Homily came beside her and, kneeling on the floor, she placed an arm round Arrietty’s skinny shoulders. “Arrietty,” she said gravely, “you know about upstairs?”

  “What about it?” asked Arrietty.

  “You know there are two giants?”

  “Yes,” said Arrietty, “Great-Aunt Sophy and Mrs. Driver.”

  “That’s right,” said Homily, “and Crampfurl in the garden.” She laid a roughened hand on Arrietty’s clasped ones. “You know about Uncle Hendreary?”

  Arrietty thought awhile. “He went abroad?” she said.

  “Emigrated,” corrected Homily, “to the other side of the world. With Aunt Lupy and all the children. To a badger’s set—a hole in a bank under a hawthorn hedge. Now why do you think he did this?”

  “Oh,” said Arrietty, her face alight, “to be out of doors . . . to lie in the sun . . . to run in the grass . . . to swing on twigs like the birds do . . . to suck honey . . .”

  “Nonsense, Arrietty,” exclaimed Homily sharply, “that’s a nasty habit! And your Uncle Hendreary’s a rheumatic sort of man. He emigrated,” she went on, stressing the word, “because he was ‘seen.’”

  “Oh,” said Arrietty.

  “He was ‘seen’ on the 23rd of April 1892, by Rosa Pickhatchet, on the drawing-room mantelpiece. Of all places . . .” she added suddenly in a wondering aside.

  “Oh,” said Arrietty.

  “I have never heard nor no one has never seen fit to tell why he went on the drawing-room mantelpiece in the first place. There’s nothing on it, your father assures me, which cannot be seen from the floor or by standing sideways on the handle of the bureau and steadying yourself on the key. That’s what your father does if he ever goes into the drawing room—”

  “They said it was a liver pill,” put in Pod.

  “How do you mean?” asked Homily, startled.

  “A liver pill for Lupy.” Pod spoke wearily. ‘Someone started a rumor,” he went on, “that there were liver pills on the drawing-room mantelpiece. . . .”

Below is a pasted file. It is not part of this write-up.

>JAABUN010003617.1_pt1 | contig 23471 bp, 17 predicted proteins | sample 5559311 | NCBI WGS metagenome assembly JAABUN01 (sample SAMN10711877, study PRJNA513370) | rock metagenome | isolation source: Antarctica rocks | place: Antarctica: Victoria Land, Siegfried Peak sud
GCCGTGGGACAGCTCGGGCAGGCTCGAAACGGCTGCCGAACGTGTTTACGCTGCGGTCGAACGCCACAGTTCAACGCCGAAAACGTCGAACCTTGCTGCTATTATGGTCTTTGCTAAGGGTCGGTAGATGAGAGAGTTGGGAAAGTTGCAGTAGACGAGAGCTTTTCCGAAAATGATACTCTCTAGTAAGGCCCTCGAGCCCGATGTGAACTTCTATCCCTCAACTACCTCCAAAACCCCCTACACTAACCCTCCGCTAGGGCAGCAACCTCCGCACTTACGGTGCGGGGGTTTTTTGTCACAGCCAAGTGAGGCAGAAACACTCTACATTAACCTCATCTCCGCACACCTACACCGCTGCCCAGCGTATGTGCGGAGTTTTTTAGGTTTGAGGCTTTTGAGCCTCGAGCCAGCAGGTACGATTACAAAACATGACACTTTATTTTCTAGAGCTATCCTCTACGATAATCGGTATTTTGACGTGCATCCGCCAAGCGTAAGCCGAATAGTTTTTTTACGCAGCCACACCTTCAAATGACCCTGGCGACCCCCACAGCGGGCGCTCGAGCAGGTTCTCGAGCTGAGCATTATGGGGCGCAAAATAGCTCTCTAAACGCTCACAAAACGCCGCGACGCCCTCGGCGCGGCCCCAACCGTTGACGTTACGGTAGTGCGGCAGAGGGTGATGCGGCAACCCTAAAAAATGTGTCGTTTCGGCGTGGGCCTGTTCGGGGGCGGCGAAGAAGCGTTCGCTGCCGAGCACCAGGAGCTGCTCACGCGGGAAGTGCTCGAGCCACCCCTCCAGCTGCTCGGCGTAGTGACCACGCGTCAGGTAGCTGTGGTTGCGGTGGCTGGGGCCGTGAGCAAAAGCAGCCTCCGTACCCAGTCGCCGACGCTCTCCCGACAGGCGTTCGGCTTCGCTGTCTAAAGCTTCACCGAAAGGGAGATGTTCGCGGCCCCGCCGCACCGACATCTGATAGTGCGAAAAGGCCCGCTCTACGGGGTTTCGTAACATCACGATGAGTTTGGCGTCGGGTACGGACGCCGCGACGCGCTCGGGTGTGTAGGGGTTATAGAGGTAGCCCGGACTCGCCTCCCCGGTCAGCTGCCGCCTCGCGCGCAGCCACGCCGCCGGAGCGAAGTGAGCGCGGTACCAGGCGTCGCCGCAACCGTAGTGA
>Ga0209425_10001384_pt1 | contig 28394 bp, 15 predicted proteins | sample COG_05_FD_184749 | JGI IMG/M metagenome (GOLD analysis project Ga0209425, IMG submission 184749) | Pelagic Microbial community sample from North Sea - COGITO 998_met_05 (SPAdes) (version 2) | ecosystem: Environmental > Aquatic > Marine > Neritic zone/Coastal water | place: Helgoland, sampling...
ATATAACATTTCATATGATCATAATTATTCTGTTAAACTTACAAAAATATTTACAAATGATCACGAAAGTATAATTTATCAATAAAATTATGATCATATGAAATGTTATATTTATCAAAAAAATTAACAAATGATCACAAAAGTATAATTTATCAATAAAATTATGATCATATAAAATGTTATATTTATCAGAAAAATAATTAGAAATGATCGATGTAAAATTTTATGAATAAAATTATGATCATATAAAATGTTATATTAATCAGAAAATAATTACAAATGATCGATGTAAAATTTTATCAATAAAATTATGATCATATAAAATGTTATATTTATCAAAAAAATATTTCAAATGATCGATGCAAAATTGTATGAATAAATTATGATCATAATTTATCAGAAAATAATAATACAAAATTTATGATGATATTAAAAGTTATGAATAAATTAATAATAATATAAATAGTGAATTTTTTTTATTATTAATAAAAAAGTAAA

“Oh,” said Homily and looked thoughtful, “I never heard that. All the same,” she exclaimed, “it was stupid and foolhardy. There’s no way down except by the bell-pull. She dusted him, they say, with a feather duster, and he stood so still, alongside a cupid, that she might never have noticed him if he hadn’t sneezed. She was new, you see, and didn’t know the ornaments. We heard her screeching right here under the kitchen. And they could never get her to clean anything much after that that wasn’t chairs or tables—least of all the tiger-skin rug.”

  “I don’t hardly never bother with the drawing room,” said Pod. “Everything’s got its place like and they see what goes. There might be a little something left on a table or down the side of a chair, but not without there’s been company, and there never is no company—not for the last ten or twelve year. Sitting here in this chair, I can tell you by heart every blessed thing that’s in that drawing room, working round from the cabinet by the window to the—”

  “There’s a mint of things in that cabinet,” interrupted Homily, “solid silver some of them. A solid silver violin, they got there, strings and all—just right for our Arrietty.”

  “What’s the good,” asked Pod, “of things behind glass?”

  “Couldn’t you break it?”
suggested Arrietty. “Just a corner, just a little tap, just a . . .” Her voice faltered as she saw the shocked amazement on her father’s face.

  “Listen here, Arrietty,” began Homily angrily, and then she controlled herself and patted Arrietty’s clasped hands. “She don’t know much about borrowing,” she explained to Pod. “You can’t blame her.” She turned again to Arrietty. “Borrowing’s a skilled job, an art like. Of all the families who’ve been in this house, there’s only us left, and do you know for why? Because your father, Arrietty, is the best borrower that’s been known in these parts since—well, before your grandad’s time. Even your Aunt Lupy admitted that much. When he was younger I’ve seen your father walk the length of a laid dinner table, after the gong was rung, taking a nut or sweet from, every dish, and down by a fold in the tablecloth as the first people came in at the door. He’d do it just for fun, wouldn’t you, Pod?”

  Pod smiled wanly. “There weren’t no sense in it,” he said.

  “Maybe,” said Homily, “but you did it! Who else would dare?”

  “I were younger then,” said Pod. He sighed and turned to Arrietty. “You don’t break things, lass. That’s not the way to do it. That’s not borrowing. . . .”